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by Phil Davenport

Contributed by 
Phil Davenport
People in story: 
Ron Day, (RAF) Phil Davenport (RAAF)
Location of story: 
Norway to Australia
Background to story: 
Royal Air Force
Article ID: 
Contributed on: 
28 April 2005

Coming Home

RAF navigator Ron Day and I took off from Banff, Scotland, on 11th April 1945 on our last sortie of the war. We flew in a formation of 40 Mosquitos to attack German shipping in Porsgrunn Harbour in Norway. After flying 500 kilometres across the North Sea and 350 kilometres over land, we were off course to the north of Porsgrunn and, when the harbour was abeam, the formation wheeled right onto a southerly heading followed by tight turns onto west and north for a diving attack on the harbour.

On the radio someone yelled, “Bandits three o’clock!” Enemy aircraft were about to attack the formation! But, according to the rules of the game, once committed to the attack, you do not turn away but follow through to the target. Peripheral vision registered a ship’s masthead, flags flying, flash past high on our right. We broke away left, towards the late afternoon sun and Scotland. The aircraft became difficult to control and I realised the control surfaces, and the fuselage close behind our seats, were badly damaged.

We flew low across serried ridges of rock; mountainous, dark in shadows and covered with pine trees: millions of them, like spears, pointing up. When I saw a lake it seemed to have a long stretch of sand; hardly an acceptable runway but better than baling out. I pulled off power, dived into the shadows, levelled off and realised the sand was ice.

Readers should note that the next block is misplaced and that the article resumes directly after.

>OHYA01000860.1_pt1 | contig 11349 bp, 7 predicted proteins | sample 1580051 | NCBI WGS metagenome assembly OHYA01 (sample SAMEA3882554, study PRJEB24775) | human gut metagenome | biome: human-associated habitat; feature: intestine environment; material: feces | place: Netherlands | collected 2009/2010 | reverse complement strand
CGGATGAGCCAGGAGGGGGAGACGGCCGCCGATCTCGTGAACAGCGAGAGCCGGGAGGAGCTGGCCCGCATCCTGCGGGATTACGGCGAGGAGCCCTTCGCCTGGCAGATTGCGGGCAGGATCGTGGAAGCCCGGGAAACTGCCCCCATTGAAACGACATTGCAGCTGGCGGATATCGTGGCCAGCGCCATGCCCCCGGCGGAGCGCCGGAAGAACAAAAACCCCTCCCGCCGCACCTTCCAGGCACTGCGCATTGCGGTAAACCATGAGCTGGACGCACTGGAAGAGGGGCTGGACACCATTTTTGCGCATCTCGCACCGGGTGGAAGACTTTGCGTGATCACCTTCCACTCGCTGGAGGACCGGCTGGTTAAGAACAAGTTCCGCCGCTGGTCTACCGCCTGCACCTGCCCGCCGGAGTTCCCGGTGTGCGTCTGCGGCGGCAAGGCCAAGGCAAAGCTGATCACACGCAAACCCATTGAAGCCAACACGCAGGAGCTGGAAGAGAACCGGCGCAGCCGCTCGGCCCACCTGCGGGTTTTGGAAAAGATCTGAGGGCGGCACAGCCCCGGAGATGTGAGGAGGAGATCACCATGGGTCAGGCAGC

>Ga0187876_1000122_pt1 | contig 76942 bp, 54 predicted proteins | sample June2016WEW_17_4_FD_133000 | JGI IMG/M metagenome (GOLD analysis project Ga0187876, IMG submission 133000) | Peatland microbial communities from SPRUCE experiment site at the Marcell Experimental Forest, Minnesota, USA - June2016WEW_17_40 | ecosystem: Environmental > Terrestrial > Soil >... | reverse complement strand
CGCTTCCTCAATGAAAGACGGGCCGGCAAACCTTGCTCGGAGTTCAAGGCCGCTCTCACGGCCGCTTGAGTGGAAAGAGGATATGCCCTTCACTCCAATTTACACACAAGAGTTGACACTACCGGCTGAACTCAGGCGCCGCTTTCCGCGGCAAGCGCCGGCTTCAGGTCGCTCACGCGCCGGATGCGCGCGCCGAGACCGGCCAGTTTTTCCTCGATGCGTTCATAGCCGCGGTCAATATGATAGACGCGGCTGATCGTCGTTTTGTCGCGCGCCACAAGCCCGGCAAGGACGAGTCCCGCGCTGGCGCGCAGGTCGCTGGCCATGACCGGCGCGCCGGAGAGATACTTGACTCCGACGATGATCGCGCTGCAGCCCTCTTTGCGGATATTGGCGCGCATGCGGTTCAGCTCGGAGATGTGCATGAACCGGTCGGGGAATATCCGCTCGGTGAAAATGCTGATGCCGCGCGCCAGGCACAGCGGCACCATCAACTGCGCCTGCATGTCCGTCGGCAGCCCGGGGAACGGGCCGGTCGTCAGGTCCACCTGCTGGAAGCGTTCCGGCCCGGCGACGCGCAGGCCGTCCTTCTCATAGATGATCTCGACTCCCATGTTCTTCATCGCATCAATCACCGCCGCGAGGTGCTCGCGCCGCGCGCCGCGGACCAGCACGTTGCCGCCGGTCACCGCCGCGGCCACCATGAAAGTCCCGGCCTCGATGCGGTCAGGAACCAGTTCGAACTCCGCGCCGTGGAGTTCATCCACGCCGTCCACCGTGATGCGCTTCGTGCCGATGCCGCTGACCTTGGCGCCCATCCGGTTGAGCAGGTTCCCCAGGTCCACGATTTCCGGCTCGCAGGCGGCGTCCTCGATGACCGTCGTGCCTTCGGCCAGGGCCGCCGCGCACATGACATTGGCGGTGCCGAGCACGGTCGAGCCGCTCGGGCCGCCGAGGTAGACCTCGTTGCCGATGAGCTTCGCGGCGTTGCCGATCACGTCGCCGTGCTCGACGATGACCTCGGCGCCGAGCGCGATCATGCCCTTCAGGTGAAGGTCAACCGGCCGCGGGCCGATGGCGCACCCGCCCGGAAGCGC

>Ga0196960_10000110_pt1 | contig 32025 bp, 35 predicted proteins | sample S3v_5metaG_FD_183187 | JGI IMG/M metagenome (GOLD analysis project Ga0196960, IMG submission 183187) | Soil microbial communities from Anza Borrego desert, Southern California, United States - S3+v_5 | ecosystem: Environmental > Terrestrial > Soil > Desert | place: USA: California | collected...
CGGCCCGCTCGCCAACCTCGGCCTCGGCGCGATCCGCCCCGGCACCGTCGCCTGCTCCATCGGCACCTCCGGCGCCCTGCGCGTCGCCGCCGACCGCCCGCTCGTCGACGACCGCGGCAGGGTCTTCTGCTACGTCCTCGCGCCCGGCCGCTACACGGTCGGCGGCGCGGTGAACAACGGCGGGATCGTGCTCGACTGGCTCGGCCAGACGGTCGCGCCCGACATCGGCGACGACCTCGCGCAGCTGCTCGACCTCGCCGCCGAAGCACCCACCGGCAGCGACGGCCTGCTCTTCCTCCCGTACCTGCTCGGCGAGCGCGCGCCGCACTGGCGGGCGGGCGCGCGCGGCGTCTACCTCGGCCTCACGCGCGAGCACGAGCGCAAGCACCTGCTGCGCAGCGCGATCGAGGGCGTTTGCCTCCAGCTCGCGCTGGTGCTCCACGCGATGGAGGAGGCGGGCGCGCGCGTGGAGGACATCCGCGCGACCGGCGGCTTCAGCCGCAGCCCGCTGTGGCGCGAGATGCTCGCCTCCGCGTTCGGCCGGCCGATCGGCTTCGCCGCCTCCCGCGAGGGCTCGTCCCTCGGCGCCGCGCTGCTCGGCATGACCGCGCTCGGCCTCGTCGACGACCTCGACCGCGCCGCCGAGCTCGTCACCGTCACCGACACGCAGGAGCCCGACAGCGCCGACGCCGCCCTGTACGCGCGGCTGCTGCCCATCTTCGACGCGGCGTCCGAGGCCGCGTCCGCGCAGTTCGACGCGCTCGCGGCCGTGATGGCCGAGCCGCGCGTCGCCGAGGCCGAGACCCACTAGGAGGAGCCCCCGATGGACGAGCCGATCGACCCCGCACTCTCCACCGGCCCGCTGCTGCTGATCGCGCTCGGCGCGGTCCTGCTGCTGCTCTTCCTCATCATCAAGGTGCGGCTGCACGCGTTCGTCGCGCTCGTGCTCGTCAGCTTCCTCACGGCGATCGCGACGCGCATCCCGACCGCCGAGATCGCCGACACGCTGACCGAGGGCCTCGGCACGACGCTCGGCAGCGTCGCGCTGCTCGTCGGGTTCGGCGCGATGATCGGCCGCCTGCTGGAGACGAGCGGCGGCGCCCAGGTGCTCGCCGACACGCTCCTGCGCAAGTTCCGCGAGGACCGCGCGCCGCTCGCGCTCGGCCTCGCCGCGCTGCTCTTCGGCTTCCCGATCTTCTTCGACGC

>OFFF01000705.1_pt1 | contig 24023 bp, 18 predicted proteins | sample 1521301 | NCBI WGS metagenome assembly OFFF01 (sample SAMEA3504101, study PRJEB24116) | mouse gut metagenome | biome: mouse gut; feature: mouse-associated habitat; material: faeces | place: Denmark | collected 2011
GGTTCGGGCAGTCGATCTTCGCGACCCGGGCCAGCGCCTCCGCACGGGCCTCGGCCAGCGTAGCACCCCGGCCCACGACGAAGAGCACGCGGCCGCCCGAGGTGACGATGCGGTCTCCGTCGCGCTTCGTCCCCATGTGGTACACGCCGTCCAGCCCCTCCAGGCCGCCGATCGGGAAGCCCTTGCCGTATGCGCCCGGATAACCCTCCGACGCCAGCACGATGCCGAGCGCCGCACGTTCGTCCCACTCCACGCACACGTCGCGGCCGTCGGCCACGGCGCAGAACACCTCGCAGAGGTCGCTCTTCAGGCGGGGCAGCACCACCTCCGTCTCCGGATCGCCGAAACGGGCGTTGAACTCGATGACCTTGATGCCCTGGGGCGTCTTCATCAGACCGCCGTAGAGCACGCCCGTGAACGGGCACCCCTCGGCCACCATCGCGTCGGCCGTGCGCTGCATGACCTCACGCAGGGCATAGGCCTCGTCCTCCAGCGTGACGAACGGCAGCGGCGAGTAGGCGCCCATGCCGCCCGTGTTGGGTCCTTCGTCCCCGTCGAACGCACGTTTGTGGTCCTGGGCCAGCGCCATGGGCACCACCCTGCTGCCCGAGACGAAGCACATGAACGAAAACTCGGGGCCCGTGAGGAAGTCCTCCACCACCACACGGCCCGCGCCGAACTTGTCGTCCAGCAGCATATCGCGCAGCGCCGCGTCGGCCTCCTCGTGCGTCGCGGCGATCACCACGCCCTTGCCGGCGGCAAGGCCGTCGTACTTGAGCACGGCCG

We crashed down and bounced sideways into the lake. Peat-coloured water flowed around and over us. At first my leg was jammed and I became resigned. But, when it came free, I paddled desperately up to the surface.

Sunlight was on hilltops and Ron was afloat in his life jacket. Although his face was splotched with blood, my relief was immense. The life raft burst from its stowage in the submerged aircraft and, hissing with discharging air, came to the surface and took shape. Demons laughed to see two mentally and physically numb fellows struggling into a circular life raft. We shivered in light, wet clothing. My arms and legs were numb. We had to get ashore and warm and there wasn’t much time to do it.

I heard a shout and saw a man in a boat rowing towards us. Someone grasped my wrist and towed us to the edge of the lake. There was vast comfort in the warm shoulders of farmers, Per Grini and Halvor Deilhaug who lifted us from the life raft. They lit a fire and massaged our limbs before rowing us along the lake to level country. Then, carrying Ron and me in turn, they ran hard across open land to a farmhouse.